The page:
When the Going Gets REALLY Tough – ONE Thing Matters

When the Going Gets REALLY Tough – ONE Thing Matters

 

Men wanted for hazardous journey. Low wages, bitter cold, long hours of complete darkness. Safe return doubtful. Honour and recognition in event of success.

It’s a story that has become almost mythical – the advertisement that adventurer Sir Ernest Shackleton placed in the London newspaper The Times sometime around Dec. 29th, 1913.

Plans were underway for Shackleton’s third sojourn to the most inhospitable place on the planet – Antartica, and a planned cross-continent trek of some 1800 miles – deemed at or near impossible by most of the civilized world.

The world turned out to be right – Shackleton and the men of The Endurance never even reached the frozen shores of that barren world. Locked into the ice and alone, the crew’s amazing 19 month fight for survival became legendary even before all 28 managed to return safely to their homes.

The “men wanted” piece in The Times represents truth in advertising at its best.

It’s also apocryphal – meaning it is a figment of some clever historian’s imagination. There is no evidence there was EVER an ad like the one described above. It seems that in retelling the legend of Shackleton someone decided to add more color to the story.

Which is a shame in some ways because it’s a tale that needs no embellishment – theirs is an epic that captures the best of the human spirit.

But there is an element of truth to the advertisement that “never was”  – and speaks to one of the major reasons two dozen plus kindred souls ultimately survived a frozen hell considered the harshest environment on the planet.

Shackleton’s hiring profile – you see – was quite unique. Evidence suggests that when he recruited the men that would join him that he focused on a dimension often overlooked – and for some companies today, forgotten.

Character.

The skills, he opined, we can teach.

But the character, well….the character we can’t. 

Shackleton was unorthodox to a fault – but he clearly could judge character like few others.

Maybe that’s why he selected vagabonds and toughs like Frank Wild and Ernest Joyce – men who lived out of a kitbag, virtually homeless for big parts of their lives – over more educated men of science.

It’s widely known that Shackleton divided the 5,000 plus candidates who applied for this wild trek into the unknown into one of three piles. He labeled them “Mad”, “Hopeless”, or “Possible”. It was only some portion of the latter that were invited into his London offices for what was described as a “chat”.

No application forms. No defined interview process. In fact the argument could be made that the degree of attention to formal qualifications was minimal.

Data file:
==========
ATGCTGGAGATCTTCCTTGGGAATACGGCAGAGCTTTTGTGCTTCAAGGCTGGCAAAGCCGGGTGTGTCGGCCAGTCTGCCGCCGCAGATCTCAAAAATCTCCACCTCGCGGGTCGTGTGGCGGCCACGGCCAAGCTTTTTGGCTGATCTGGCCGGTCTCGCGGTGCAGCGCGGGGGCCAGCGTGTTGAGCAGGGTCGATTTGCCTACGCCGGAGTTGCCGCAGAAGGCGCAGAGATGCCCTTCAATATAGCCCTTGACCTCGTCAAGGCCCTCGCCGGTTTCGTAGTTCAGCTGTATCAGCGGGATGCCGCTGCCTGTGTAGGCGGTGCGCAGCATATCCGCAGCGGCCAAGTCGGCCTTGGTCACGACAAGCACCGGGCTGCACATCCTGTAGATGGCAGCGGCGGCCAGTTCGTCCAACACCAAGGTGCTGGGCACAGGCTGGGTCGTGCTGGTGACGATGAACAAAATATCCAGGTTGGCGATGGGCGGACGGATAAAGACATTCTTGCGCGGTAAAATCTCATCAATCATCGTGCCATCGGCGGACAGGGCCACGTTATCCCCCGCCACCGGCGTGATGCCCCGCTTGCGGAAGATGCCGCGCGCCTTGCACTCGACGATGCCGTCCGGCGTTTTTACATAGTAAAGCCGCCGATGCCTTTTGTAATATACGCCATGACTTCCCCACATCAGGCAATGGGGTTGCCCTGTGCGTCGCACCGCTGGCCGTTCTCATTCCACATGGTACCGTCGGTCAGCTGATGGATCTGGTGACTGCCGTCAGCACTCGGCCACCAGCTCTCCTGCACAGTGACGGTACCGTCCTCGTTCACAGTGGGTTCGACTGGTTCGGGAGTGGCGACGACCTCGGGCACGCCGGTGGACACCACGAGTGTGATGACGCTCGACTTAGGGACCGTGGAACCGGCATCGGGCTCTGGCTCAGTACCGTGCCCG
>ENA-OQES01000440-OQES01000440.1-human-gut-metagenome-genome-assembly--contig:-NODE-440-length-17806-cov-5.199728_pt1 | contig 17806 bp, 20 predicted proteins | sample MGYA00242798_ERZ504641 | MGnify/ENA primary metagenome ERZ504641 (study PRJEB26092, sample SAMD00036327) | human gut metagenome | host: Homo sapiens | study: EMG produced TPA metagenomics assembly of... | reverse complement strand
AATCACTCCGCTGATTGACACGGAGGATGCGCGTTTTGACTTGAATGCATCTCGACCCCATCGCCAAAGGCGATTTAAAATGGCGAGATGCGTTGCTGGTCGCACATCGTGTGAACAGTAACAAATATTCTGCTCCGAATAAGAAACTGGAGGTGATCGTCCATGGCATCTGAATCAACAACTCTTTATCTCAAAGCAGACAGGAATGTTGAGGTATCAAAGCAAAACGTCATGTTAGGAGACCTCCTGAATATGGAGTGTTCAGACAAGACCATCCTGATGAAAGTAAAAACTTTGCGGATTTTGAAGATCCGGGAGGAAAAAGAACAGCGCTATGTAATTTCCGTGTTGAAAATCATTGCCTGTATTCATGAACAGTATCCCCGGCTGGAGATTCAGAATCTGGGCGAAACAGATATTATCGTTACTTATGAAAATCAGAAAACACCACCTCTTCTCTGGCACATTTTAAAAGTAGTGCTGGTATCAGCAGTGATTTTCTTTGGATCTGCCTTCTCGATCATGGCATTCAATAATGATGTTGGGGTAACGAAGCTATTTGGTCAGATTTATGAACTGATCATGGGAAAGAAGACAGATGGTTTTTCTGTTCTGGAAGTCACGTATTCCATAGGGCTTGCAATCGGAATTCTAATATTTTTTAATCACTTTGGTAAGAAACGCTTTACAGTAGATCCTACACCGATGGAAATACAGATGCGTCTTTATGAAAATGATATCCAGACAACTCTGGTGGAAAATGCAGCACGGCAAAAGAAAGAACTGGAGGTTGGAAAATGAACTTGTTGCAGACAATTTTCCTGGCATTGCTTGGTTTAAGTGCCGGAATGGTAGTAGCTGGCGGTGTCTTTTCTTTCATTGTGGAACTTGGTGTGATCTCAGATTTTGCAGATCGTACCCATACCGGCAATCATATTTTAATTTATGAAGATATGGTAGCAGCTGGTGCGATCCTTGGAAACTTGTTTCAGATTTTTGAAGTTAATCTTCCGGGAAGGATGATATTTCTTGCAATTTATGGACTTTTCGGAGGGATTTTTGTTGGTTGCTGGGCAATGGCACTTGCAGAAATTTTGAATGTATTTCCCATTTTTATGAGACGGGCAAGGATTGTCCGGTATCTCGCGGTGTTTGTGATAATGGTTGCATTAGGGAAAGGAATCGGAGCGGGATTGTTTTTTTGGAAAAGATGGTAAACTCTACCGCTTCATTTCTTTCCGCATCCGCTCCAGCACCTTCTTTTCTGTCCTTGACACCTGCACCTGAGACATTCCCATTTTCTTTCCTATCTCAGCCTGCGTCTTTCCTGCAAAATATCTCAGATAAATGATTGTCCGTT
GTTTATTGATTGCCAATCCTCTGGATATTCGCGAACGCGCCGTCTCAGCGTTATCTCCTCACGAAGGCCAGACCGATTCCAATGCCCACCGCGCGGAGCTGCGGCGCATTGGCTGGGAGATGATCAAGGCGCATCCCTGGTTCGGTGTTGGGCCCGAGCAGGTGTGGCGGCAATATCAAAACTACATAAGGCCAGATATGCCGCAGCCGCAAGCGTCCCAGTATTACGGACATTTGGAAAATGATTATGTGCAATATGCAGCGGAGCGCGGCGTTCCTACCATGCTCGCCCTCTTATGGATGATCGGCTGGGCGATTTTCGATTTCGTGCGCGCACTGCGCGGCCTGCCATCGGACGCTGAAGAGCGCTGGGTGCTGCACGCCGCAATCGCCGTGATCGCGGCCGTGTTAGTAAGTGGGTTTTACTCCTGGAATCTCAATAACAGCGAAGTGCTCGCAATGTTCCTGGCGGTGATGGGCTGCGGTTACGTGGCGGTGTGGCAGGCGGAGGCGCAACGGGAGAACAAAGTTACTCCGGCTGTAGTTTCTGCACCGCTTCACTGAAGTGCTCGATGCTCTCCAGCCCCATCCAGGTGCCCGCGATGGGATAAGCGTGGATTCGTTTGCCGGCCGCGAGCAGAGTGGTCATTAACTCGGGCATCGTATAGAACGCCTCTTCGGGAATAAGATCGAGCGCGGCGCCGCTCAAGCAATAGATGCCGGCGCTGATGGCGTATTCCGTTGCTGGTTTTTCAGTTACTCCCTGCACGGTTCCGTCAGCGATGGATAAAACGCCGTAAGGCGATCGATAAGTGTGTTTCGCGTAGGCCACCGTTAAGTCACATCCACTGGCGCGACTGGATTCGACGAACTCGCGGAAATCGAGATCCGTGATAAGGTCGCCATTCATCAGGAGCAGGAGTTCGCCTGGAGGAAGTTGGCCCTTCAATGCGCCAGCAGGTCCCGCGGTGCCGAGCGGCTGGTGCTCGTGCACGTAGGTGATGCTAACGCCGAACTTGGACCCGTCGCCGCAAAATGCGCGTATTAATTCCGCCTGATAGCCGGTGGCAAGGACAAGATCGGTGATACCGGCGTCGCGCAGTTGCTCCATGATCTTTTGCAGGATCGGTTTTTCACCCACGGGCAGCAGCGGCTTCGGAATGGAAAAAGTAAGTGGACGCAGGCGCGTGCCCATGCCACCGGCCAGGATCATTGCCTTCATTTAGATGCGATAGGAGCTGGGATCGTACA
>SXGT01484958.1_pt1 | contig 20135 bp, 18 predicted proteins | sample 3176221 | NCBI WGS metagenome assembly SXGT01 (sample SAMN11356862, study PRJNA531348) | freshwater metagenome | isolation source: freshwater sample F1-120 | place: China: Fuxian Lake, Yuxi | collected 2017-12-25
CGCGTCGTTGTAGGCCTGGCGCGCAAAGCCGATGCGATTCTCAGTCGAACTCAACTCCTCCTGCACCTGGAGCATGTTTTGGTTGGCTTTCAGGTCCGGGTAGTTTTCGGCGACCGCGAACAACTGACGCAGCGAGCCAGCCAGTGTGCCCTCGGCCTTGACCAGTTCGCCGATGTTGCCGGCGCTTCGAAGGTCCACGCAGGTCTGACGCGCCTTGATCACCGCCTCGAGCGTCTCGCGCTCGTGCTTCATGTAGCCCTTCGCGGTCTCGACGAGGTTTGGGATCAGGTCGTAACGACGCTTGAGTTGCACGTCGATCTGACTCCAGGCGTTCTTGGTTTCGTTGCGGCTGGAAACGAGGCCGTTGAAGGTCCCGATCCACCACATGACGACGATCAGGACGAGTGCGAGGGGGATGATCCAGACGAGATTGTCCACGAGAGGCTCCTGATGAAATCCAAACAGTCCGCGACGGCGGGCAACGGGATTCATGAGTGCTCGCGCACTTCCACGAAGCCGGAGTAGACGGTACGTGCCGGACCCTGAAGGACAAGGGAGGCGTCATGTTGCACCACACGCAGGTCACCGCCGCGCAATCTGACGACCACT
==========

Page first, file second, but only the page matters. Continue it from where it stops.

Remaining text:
Shackleton operated on instinct – and to an extreme degree.

But there was genius in his madness – and it’s a strain that warrants consideration today. 

I’m guessing that in the course of my career I have reviewed 20,000 plus resumes. I frankly lost count years ago. I could group 90% of them in the “Possible” category. And in the last few years I’ve found it infinitely more difficult to discern those that warrant close attention from the rest.

Give even the most pedestrian of candidates a computer and access to all the resources on how to construct a resume and you can build one heck of a calling card – I still see some of them cross my desk.

All focused on accomplishments, skills, experience, and aptitude – or said another way, past performance.

For years I focused on 4 dimensions when I interviewed and/or advised others on the subject of recruiting:

  • The LEVEL at which people performed in previous assignments
  • The CONDITIONS in which they performed
  • The SKILLS and KNOWLEDGE they gained from the experience
  • And finally, the ATTITUDES, VALUES, and FEELINGS they walked away with

 

Today I sometimes conduct seminars on interviewing – and support senior leaders as an Executive Coach on some of the nuances involved in assembling a world class team.

It’s in these discussions that I share one of the pivotal insights that continues to inform at least a part of my practice.

All of the above means nothing if the candidate isn’t of high character.

NOTHING.

I think I can safely say I was involved in hiring a lot of All STARS – and my share of ones who weren’t.

When I reflect on the failings of the latter it most often goes back not so much to issues of capacity – but instead, factors associated with character.

Honesty – integrity – moral fiber – empathy – trust.

The 4 Dimensions I referenced – I’ve begun to appreciate that the fourth may be the most important of all – and often the most difficult to discern.

Character is more than the individual equivalent of organizational culture – it’s the single greatest predictor of it.

Crisis reveals – crisis exposes.

Shackleton had it right over 100 years ago.

We can’t teach character.

So we better make darn sure to hire for it.

 

 

 

 

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